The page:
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Thread: Bristol Hopper SBS

  1. #1
    Join Date
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    Default Bristol Hopper SBS



    No foam? No rubber legs? No Congo Hair? Try hanging a #2 Bitch Creek off the back of this. Crazy Brits/Aussies/Kiwis.


    hook - Mustad 94840 #10
    thread - MFC 8/0 brown
    butt/rib - opalescent mylar medium
    abdomen - hare's ear dubbing
    legs - pheasant tail fibers (knotted)
    hackle - brown

    Part 1

    mash barb; start thread and wrap back to point above barb




    tie in mylar, wrap down the bend, then wrap mylar up to point above barb; tie down






    dub thread, dub body






    rib body, tie off and trim




    knot some pheasant (3 legs, 2 fibers per)


  2. #2
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    Part 2

    tie in, one on each side and one underneath (apparently there's a big stink amongst the Brits about their orientation - don't have 'em hanging below the body and you catch some flak); trim butts






    tie in hackle




    fold it, then stroke back fibers and wrap




    tie off, trim, tip, half hitch x 2, SHHAN






    Regards,
    Scott

  3. #3
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    Nicely done Scott, that is a fly I didn't expect you to cover. There are lots of variations on it. I've seen it in just about every colour you can imagine, and tied most at one time or another. Even an all CdC version.

    The fly is very much a child of international loch style competition fly fishing. There are size limits on the flies used in these competitions. The equate to a standard shank size 10 with a short tail as the largest fly permitted. (I have no idea why). Competitors must not use flies that will not fit in a gauge like this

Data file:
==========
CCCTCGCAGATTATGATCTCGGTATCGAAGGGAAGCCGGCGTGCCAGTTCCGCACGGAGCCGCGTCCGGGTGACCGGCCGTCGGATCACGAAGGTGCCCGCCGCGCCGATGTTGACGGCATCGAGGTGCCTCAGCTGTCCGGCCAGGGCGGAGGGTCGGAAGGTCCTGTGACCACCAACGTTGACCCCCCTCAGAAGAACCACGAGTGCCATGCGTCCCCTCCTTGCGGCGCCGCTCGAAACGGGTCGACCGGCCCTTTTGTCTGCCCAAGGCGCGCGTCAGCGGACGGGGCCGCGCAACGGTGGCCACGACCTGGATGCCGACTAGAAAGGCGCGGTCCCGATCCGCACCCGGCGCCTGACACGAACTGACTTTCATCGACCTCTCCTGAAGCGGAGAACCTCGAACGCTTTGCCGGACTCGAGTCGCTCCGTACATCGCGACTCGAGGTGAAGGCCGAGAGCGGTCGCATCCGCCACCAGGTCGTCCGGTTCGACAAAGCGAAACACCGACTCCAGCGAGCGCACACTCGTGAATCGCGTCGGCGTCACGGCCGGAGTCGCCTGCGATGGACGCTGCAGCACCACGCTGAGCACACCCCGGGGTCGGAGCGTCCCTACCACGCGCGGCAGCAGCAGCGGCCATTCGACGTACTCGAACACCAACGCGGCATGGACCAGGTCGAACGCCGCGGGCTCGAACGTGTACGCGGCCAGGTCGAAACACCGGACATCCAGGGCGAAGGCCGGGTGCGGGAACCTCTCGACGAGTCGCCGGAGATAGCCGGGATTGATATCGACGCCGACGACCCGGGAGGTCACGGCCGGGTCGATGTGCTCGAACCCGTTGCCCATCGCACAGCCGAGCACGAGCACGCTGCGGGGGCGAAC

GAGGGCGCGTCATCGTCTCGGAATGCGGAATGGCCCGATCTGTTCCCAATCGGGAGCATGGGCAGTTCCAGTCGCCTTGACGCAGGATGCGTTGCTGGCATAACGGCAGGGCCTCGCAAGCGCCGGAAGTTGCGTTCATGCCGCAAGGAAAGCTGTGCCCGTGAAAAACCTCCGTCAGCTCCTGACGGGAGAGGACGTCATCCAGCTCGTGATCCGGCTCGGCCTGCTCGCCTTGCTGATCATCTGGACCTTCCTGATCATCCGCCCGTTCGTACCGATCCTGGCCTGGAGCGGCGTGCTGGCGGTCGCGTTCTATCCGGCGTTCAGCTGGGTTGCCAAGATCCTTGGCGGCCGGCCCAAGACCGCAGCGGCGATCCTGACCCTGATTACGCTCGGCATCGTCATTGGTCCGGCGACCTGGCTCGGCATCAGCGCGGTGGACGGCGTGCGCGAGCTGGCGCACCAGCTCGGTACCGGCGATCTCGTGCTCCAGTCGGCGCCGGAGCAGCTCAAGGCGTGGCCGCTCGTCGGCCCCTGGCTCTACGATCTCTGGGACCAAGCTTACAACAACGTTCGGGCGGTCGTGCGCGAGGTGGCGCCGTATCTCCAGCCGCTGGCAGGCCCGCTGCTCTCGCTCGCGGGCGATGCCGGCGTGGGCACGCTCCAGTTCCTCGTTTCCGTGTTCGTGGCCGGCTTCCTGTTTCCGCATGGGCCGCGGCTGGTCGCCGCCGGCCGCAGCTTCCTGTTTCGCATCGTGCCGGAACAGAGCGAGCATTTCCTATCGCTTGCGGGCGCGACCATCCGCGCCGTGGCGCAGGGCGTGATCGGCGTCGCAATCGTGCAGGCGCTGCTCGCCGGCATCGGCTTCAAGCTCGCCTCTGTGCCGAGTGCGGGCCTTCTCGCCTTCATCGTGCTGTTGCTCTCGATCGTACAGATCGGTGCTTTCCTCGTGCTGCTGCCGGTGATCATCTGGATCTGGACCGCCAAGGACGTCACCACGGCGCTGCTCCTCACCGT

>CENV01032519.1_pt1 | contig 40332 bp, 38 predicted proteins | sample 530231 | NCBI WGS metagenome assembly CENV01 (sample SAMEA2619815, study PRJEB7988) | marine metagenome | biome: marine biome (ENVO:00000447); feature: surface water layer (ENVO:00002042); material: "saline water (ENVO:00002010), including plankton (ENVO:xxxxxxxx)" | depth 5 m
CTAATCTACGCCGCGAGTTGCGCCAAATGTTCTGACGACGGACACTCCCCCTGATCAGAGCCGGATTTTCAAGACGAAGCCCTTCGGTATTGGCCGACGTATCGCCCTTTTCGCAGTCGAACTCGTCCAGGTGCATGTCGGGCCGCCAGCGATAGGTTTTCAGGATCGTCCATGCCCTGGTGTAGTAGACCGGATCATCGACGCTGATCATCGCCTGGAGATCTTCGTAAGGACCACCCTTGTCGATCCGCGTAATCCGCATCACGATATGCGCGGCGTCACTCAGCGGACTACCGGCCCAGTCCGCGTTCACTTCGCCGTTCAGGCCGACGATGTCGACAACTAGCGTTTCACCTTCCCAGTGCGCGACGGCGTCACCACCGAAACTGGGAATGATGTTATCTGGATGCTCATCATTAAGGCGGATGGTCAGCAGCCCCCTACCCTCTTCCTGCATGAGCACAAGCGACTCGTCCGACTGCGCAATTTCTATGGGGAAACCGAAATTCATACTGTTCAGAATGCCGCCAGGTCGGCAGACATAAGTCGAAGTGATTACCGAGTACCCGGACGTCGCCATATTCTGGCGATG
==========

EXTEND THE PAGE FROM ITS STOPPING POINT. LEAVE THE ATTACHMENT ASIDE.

Hook_Gauge_Lureflash.jpgThe smaller size is the hook size, and the larger the size of the overall fly. It was to fit into this restriction that brought this fly about.

    It is fished both wet and dry. Having cast it out, usually as one of a team of three flies, it is given a few seconds to sit on the surface then pulled. Sometimes the fish want them dry, if they do they are Ginked to float, otherwise fished sub surface. There are many other variations on fishing them that have come about, even using buoyant flies on sunk lines as part of the same team.

    In recent years it doesn't seem to be as popular as it once was, it may just be fashion, or it could be that over recent years there does seem to be less surface activity.

    It would be interesting to know how you get on with fishing this pattern. It is very much a general imitation of food than anything specific. Certainly not a "hopper" imitation as you know them.

    Cheers,
    A.
    "Political correctness is a doctrine, fostered by a delusional, illogical
    minority, and rabidly promoted by an unscrupulous mainstream media, which
    holds forth the proposition that it is entirely possible to pick up a ****
    by the clean end"

  4. #4
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    Alan,

    Thanks very much for the information; nice to get a little history on the fly. Can't wait to put it to work on a little freestone stream I have in mind; the cutts have never been too picky there.

    Here's another one I'm playing around with. I've seen it called either a Sedgehog Hopper or a Half Hog; whichever, it's pretty cool.



    Main difference is the hook (Dai Riki 135 #10) and the addition of a deer hair wing.

    Get to this point (I was trying different body materials - this one's gold Sexi-Floss ribbed with holo copper tinsel)




    do this








    then finish it off like the Bristol. Fun times.

    Regards,
    Scott

  5. #5
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    That's the Half Hog, the Sedge Hog has bunches of hair all down the back. Here's the selection I tied up for myself this year. These are the colours we find useful.
    Half Hog Stack.jpg
    You may also note that they don't have a front hackle. Rather a extra bunch of deer hair.
    Cheers,
    A.
    "Political correctness is a doctrine, fostered by a delusional, illogical
    minority, and rabidly promoted by an unscrupulous mainstream media, which
    holds forth the proposition that it is entirely possible to pick up a ****
    by the clean end"

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